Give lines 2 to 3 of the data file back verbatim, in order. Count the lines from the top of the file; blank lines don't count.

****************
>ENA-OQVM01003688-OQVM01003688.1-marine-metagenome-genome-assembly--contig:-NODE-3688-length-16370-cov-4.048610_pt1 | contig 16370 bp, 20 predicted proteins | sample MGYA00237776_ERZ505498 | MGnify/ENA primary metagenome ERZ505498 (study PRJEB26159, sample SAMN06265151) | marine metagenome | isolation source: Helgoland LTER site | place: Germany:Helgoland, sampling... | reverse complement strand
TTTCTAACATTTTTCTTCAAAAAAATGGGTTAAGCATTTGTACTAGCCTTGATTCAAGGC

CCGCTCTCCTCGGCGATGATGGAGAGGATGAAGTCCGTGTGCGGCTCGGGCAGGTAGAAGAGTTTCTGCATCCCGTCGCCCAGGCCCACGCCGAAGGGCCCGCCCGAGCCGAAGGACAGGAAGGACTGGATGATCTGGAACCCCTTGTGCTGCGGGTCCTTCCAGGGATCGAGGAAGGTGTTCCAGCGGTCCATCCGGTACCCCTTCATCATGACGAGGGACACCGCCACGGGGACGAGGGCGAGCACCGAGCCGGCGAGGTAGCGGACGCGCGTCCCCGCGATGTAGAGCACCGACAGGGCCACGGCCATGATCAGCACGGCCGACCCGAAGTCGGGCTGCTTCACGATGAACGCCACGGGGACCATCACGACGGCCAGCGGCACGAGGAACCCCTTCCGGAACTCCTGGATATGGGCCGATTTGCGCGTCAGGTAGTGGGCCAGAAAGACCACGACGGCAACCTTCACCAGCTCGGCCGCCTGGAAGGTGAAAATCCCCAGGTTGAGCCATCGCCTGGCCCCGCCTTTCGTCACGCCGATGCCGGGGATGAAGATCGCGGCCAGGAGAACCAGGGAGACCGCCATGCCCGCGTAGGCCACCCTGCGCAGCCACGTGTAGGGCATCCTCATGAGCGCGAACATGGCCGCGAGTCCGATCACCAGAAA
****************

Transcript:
TTTCTAACATTTTTCTTCAAAAAAATGGGTTAAGCATTTGTACTAGCCTTGATTCAAGGC

CCGCTCTCCTCGGCGATGATGGAGAGGATGAAGTCCGTGTGCGGCTCGGGCAGGTAGAAGAGTTTCTGCATCCCGTCGCCCAGGCCCACGCCGAAGGGCCCGCCCGAGCCGAAGGACAGGAAGGACTGGATGATCTGGAACCCCTTGTGCTGCGGGTCCTTCCAGGGATCGAGGAAGGTGTTCCAGCGGTCCATCCGGTACCCCTTCATCATGACGAGGGACACCGCCACGGGGACGAGGGCGAGCACCGAGCCGGCGAGGTAGCGGACGCGCGTCCCCGCGATGTAGAGCACCGACAGGGCCACGGCCATGATCAGCACGGCCGACCCGAAGTCGGGCTGCTTCACGATGAACGCCACGGGGACCATCACGACGGCCAGCGGCACGAGGAACCCCTTCCGGAACTCCTGGATATGGGCCGATTTGCGCGTCAGGTAGTGGGCCAGAAAGACCACGACGGCAACCTTCACCAGCTCGGCCGCCTGGAAGGTGAAAATCCCCAGGTTGAGCCATCGCCTGGCCCCGCCTTTCGTCACGCCGATGCCGGGGATGAAGATCGCGGCCAGGAGAACCAGGGAGACCGCCATGCCCGCGTAGGCCACCCTGCGCAGCCACGTGTAGGGCATCCTCATGAGCGCGAACATGGCCGCGAGTCCGATCACCAGAAA